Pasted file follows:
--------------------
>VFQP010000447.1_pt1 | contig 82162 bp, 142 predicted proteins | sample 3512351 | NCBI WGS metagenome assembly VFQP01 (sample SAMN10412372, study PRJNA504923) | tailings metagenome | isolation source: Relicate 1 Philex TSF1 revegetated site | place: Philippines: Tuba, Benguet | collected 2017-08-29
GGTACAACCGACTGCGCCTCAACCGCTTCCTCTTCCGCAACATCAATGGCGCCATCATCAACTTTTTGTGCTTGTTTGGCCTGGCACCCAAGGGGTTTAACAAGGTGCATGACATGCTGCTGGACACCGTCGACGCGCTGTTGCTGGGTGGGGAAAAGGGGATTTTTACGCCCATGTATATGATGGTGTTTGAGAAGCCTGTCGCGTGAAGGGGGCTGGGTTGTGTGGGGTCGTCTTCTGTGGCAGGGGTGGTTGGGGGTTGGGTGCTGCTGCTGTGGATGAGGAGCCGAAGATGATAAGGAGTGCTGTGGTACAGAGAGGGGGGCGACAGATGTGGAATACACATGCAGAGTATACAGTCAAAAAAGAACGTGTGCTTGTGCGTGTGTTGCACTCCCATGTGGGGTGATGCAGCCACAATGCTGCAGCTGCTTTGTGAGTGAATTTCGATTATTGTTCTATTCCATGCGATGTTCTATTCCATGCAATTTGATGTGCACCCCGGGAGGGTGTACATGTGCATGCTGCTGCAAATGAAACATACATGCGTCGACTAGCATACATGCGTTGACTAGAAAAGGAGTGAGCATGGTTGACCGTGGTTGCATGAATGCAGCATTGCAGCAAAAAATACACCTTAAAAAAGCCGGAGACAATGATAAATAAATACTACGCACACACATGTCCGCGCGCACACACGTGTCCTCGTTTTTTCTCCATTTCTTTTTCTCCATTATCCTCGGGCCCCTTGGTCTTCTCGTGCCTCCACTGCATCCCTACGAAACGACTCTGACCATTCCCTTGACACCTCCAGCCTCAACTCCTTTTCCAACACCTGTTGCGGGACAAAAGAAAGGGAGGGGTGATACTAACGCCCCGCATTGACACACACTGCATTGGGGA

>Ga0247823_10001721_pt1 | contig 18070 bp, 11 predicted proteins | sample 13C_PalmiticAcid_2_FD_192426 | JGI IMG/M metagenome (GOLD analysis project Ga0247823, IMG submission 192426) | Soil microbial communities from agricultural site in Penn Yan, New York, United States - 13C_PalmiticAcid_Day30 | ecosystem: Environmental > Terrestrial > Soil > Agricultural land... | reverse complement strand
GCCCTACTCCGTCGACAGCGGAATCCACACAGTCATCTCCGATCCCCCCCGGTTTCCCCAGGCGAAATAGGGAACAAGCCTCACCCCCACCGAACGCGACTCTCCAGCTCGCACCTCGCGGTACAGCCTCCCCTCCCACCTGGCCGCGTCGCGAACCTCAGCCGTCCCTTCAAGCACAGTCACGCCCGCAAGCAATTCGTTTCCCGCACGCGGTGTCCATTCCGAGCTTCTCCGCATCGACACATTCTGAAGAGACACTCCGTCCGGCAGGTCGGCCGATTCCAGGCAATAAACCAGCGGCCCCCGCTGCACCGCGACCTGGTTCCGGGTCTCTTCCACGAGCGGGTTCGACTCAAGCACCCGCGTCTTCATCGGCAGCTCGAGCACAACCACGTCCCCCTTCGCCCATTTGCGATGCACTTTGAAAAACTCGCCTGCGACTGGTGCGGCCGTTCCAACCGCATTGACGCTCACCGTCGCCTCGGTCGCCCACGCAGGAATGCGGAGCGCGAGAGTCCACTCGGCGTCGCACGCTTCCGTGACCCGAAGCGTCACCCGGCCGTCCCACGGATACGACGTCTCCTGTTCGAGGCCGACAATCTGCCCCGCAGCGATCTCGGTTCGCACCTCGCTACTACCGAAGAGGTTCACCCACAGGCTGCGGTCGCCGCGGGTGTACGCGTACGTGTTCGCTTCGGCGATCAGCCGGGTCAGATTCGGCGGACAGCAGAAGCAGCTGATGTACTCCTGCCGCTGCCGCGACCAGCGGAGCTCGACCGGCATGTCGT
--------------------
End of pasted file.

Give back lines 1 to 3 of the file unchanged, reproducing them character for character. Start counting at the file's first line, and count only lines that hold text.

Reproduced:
>VFQP010000447.1_pt1 | contig 82162 bp, 142 predicted proteins | sample 3512351 | NCBI WGS metagenome assembly VFQP01 (sample SAMN10412372, study PRJNA504923) | tailings metagenome | isolation source: Relicate 1 Philex TSF1 revegetated site | place: Philippines: Tuba, Benguet | collected 2017-08-29
GGTACAACCGACTGCGCCTCAACCGCTTCCTCTTCCGCAACATCAATGGCGCCATCATCAACTTTTTGTGCTTGTTTGGCCTGGCACCCAAGGGGTTTAACAAGGTGCATGACATGCTGCTGGACACCGTCGACGCGCTGTTGCTGGGTGGGGAAAAGGGGATTTTTACGCCCATGTATATGATGGTGTTTGAGAAGCCTGTCGCGTGAAGGGGGCTGGGTTGTGTGGGGTCGTCTTCTGTGGCAGGGGTGGTTGGGGGTTGGGTGCTGCTGCTGTGGATGAGGAGCCGAAGATGATAAGGAGTGCTGTGGTACAGAGAGGGGGGCGACAGATGTGGAATACACATGCAGAGTATACAGTCAAAAAAGAACGTGTGCTTGTGCGTGTGTTGCACTCCCATGTGGGGTGATGCAGCCACAATGCTGCAGCTGCTTTGTGAGTGAATTTCGATTATTGTTCTATTCCATGCGATGTTCTATTCCATGCAATTTGATGTGCACCCCGGGAGGGTGTACATGTGCATGCTGCTGCAAATGAAACATACATGCGTCGACTAGCATACATGCGTTGACTAGAAAAGGAGTGAGCATGGTTGACCGTGGTTGCATGAATGCAGCATTGCAGCAAAAAATACACCTTAAAAAAGCCGGAGACAATGATAAATAAATACTACGCACACACATGTCCGCGCGCACACACGTGTCCTCGTTTTTTCTCCATTTCTTTTTCTCCATTATCCTCGGGCCCCTTGGTCTTCTCGTGCCTCCACTGCATCCCTACGAAACGACTCTGACCATTCCCTTGACACCTCCAGCCTCAACTCCTTTTCCAACACCTGTTGCGGGACAAAAGAAAGGGAGGGGTGATACTAACGCCCCGCATTGACACACACTGCATTGGGGA

>Ga0247823_10001721_pt1 | contig 18070 bp, 11 predicted proteins | sample 13C_PalmiticAcid_2_FD_192426 | JGI IMG/M metagenome (GOLD analysis project Ga0247823, IMG submission 192426) | Soil microbial communities from agricultural site in Penn Yan, New York, United States - 13C_PalmiticAcid_Day30 | ecosystem: Environmental > Terrestrial > Soil > Agricultural land... | reverse complement strand